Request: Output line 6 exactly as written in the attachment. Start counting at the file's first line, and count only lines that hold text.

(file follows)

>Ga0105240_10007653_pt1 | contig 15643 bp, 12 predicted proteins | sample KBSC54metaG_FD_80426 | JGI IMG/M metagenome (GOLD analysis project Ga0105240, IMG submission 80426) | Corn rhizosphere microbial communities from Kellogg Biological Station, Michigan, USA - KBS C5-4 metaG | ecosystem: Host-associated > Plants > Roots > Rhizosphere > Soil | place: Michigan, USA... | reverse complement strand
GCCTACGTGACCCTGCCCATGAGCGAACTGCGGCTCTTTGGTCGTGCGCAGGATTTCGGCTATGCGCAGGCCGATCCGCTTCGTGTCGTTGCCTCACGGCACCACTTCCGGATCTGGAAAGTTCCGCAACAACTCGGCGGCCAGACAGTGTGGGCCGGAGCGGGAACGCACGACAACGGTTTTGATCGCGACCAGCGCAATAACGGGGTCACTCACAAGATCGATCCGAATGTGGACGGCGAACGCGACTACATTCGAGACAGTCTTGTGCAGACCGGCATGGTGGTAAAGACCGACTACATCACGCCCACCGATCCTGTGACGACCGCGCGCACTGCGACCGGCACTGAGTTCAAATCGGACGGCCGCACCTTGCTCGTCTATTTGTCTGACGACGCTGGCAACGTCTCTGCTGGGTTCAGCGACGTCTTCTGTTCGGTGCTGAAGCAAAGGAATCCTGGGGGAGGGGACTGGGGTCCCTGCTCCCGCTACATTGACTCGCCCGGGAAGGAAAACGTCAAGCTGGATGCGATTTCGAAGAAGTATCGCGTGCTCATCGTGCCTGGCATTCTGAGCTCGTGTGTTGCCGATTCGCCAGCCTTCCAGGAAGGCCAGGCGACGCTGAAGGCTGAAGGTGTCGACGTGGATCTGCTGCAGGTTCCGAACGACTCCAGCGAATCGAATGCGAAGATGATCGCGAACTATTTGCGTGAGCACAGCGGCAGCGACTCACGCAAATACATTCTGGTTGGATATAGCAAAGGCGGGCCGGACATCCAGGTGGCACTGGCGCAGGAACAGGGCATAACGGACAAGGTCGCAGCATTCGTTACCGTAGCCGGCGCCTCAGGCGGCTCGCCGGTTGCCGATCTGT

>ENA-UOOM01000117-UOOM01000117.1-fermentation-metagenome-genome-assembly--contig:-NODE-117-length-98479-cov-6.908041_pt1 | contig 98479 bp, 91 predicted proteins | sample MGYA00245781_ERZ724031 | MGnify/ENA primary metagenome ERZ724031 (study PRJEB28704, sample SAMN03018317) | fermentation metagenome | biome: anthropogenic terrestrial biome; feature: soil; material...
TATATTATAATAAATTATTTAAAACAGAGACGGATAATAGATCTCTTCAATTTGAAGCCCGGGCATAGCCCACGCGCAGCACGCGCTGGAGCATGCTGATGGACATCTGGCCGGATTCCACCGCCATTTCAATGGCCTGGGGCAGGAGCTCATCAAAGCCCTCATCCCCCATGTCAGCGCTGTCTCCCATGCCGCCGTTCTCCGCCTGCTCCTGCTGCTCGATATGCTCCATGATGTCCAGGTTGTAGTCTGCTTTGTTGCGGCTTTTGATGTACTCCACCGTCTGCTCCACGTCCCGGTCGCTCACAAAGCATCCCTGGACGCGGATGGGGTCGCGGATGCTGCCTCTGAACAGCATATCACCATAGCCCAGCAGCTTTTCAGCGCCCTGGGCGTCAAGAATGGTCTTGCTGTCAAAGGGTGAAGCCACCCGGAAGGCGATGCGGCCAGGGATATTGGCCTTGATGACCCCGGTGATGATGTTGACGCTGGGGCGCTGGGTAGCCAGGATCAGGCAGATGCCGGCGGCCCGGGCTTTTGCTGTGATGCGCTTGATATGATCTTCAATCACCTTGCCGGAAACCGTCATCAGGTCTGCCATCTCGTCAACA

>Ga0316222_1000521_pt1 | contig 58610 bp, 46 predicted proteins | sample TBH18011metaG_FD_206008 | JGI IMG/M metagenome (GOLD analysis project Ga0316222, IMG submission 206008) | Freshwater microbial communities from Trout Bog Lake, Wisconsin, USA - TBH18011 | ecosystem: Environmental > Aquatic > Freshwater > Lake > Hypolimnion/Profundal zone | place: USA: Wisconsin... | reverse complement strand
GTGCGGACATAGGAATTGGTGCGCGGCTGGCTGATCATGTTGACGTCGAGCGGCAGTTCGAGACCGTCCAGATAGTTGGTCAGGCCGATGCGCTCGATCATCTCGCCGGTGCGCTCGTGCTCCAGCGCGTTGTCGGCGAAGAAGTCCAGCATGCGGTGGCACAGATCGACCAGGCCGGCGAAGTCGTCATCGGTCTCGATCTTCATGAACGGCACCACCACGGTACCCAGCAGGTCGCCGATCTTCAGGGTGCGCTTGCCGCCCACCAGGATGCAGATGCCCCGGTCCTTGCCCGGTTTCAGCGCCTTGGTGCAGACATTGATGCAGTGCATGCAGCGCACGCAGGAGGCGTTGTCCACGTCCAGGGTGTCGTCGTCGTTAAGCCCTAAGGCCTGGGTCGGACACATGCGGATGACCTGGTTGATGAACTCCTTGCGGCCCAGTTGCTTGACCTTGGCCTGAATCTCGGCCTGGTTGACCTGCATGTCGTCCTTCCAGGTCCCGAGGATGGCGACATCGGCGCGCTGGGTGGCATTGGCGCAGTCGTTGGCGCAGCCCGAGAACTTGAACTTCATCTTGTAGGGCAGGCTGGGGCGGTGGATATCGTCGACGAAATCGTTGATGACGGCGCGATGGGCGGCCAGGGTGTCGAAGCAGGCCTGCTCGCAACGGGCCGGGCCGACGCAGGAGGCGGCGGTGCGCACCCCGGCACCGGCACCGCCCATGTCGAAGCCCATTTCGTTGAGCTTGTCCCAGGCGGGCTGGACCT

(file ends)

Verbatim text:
GTGCGGACATAGGAATTGGTGCGCGGCTGGCTGATCATGTTGACGTCGAGCGGCAGTTCGAGACCGTCCAGATAGTTGGTCAGGCCGATGCGCTCGATCATCTCGCCGGTGCGCTCGTGCTCCAGCGCGTTGTCGGCGAAGAAGTCCAGCATGCGGTGGCACAGATCGACCAGGCCGGCGAAGTCGTCATCGGTCTCGATCTTCATGAACGGCACCACCACGGTACCCAGCAGGTCGCCGATCTTCAGGGTGCGCTTGCCGCCCACCAGGATGCAGATGCCCCGGTCCTTGCCCGGTTTCAGCGCCTTGGTGCAGACATTGATGCAGTGCATGCAGCGCACGCAGGAGGCGTTGTCCACGTCCAGGGTGTCGTCGTCGTTAAGCCCTAAGGCCTGGGTCGGACACATGCGGATGACCTGGTTGATGAACTCCTTGCGGCCCAGTTGCTTGACCTTGGCCTGAATCTCGGCCTGGTTGACCTGCATGTCGTCCTTCCAGGTCCCGAGGATGGCGACATCGGCGCGCTGGGTGGCATTGGCGCAGTCGTTGGCGCAGCCCGAGAACTTGAACTTCATCTTGTAGGGCAGGCTGGGGCGGTGGATATCGTCGACGAAATCGTTGATGACGGCGCGATGGGCGGCCAGGGTGTCGAAGCAGGCCTGCTCGCAACGGGCCGGGCCGACGCAGGAGGCGGCGGTGCGCACCCCGGCACCGGCACCGCCCATGTCGAAGCCCATTTCGTTGAGCTTGTCCCAGGCGGGCTGGACCT